This Is Us
The Most Disappointed Man
Photo: Ron Batzdorff/NBC
Welcome back from 2008, This Is Us fam! I miss it already. It was a simpler time, when Randall could have emotional chats with nice Home Depot clerks, and Sad Rebecca could go trolling for some Jack replacements on Facebook. Things seemed hopeful back then. Now, the Adult Big Three are back in the present and everything seems sad. Okay, so Kate’s whole thing about pretending to not want a big wedding until Toby makes a Grand Gesture to change her mind because the girl loves weddings is supposed to make us happy, but at the end of the day, she’s still marrying Toby so …
Too harsh on a guy who just spent $200 in hoodies to spell out “Will You Marry Me?”? Sorry, not sorry. You’re winning me over on Miguel, This Is Us, and Toby’s re-proposal is endearing on its own, but don’t press your luck.
Meanwhile, Randall and Deja’s story line doesn’t end in some big heartbreaking way, but it’s depressing because This Is Us is (thankfully) showing us that there is no easy answer when it comes to the foster-care system and adoption. In “The Most Disappointed Man,” Randall comes to realize that hard truth after dealing with Deja’s imprisoned mother. Of course, as with most things on this show, that realization is informed by the past — by both his parents and William. So, let’s start there and work our way back to the present. Randall loves a good plan, and so do I.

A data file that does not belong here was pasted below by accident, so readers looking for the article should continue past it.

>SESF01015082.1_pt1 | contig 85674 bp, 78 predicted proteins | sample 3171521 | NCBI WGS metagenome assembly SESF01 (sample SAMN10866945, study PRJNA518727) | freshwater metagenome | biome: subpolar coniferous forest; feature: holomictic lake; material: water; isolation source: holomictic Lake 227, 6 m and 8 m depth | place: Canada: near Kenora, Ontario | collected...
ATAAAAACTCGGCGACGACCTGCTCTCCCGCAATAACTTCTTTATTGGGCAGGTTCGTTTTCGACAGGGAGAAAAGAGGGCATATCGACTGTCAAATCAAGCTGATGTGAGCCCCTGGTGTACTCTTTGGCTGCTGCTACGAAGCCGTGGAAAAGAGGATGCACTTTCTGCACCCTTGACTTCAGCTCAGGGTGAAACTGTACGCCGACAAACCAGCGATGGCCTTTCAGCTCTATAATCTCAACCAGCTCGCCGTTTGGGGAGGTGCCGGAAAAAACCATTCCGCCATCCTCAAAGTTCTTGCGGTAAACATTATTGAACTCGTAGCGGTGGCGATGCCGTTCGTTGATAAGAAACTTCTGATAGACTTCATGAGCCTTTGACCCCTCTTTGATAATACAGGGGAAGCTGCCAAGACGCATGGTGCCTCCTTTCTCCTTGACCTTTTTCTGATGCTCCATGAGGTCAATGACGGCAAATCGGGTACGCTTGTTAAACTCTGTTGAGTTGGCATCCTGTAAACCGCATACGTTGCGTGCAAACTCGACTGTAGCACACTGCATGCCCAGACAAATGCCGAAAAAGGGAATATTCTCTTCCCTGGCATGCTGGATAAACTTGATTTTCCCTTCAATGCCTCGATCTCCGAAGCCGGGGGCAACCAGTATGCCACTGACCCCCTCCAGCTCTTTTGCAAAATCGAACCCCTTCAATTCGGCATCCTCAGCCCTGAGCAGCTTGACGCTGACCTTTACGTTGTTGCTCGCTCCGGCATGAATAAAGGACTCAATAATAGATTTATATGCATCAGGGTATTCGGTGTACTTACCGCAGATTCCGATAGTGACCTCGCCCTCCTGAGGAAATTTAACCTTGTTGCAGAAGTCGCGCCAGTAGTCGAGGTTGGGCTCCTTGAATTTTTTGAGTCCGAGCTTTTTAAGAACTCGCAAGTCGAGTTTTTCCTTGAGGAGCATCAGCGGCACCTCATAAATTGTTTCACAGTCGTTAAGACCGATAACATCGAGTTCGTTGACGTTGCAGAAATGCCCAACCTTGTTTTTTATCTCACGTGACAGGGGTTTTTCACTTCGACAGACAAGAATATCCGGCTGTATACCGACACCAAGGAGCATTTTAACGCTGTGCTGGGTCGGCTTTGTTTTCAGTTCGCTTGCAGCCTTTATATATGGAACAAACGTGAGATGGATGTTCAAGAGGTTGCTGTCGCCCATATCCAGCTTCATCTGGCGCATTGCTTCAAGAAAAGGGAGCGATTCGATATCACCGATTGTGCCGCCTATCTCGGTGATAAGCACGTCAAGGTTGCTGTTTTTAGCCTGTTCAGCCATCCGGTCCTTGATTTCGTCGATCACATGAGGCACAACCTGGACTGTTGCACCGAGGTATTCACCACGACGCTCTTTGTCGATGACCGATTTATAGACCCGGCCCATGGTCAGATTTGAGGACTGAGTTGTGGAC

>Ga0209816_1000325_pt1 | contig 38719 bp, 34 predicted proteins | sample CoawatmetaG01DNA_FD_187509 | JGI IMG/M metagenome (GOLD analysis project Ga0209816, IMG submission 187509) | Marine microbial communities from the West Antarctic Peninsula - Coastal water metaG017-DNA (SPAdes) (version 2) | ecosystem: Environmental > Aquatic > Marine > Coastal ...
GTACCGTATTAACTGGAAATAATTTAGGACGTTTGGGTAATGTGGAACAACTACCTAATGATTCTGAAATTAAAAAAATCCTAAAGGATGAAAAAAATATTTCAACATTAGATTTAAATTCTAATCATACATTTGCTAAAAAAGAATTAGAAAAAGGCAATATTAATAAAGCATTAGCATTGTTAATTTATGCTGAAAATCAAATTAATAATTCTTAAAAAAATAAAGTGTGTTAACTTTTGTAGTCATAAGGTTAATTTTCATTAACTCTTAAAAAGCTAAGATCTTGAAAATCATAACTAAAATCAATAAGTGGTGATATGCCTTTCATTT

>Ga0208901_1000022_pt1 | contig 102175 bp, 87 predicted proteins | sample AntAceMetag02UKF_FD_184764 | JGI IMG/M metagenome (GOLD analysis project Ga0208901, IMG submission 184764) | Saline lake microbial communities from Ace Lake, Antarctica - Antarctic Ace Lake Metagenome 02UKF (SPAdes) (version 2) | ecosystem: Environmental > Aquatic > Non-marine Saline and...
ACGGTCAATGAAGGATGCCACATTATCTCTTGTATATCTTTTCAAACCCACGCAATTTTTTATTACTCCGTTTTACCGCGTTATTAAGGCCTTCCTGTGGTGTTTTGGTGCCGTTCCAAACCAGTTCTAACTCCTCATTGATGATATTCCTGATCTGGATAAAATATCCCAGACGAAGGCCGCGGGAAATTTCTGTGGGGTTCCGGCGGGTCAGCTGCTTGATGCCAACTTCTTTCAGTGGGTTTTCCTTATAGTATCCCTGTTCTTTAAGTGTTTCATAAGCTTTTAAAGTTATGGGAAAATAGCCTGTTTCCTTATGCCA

Finally, This Is Us dives into Randall’s adoption. Up until now, we’ve only seen that Jack and Rebecca walked out of the hospital with an abandoned baby, Rebecca had a hard conversation with William, and that’s it. But in this episode, we watch as Jack and Rebecca deal with home visit after home visit from a social worker for an entire year until they can go in front of a judge and make things official. Although they get a stellar recommendation, once they get in front of Judge Bradley (welcome to the family, Delroy Lindo!), he has questions. He postpones their hearing until he can speak with the social worker, crushing Jack and Rebecca’s dreams of finally, legally being able to call Randall their son.
But Judge Bradley has never met the Pearsons before. Rules of the courtroom, be damned! They spot Bradley after the hearing and ask to speak with him. Once in his chambers, he explains his problem: He doesn’t think Randall belongs with them. Allowing a black baby to grow up in a white family will leave him unprepared for the obstacles he’ll face as a black man in this world. Although it seems very un-judge-like, he pretty much tells them that he’ll never change his mind on this. His speech about his own experiences growing up is an affecting one, and Jack and Rebecca have no real response in the moment. But, as we know, the Pearsons are as tenacious as they are beautiful, and so, not knowing what else to do, Rebecca writes Judge Bradley a letter about Randall already being her son and never giving up on this being her family, official court papers or not. In the end, it’s enough for Judge Bradley to recuse himself from the case and send Jack and Rebecca off to another judge, who finds no reason not to grant them the adoption. The Pearsons are officially the Pearsons we know and love!
But this isn’t the only story pertinent to Randall’s decisions in the present day. There’s William to think about as well. As fate and the writers of This Is Us would have it, at the same time the Pearsons were fighting to make Randall theirs, William was in the very same courthouse awaiting sentencing for possession. Poor William. His judge, Judge Crowder (Sam Anderson), is surprised to see this man with no prior record standing before him. Well, if Crowder feels that way, consider William the most disappointed man in the entire world. A year ago, he had a mother, a great love, and a son. Now all three of them are gone. So he does drugs.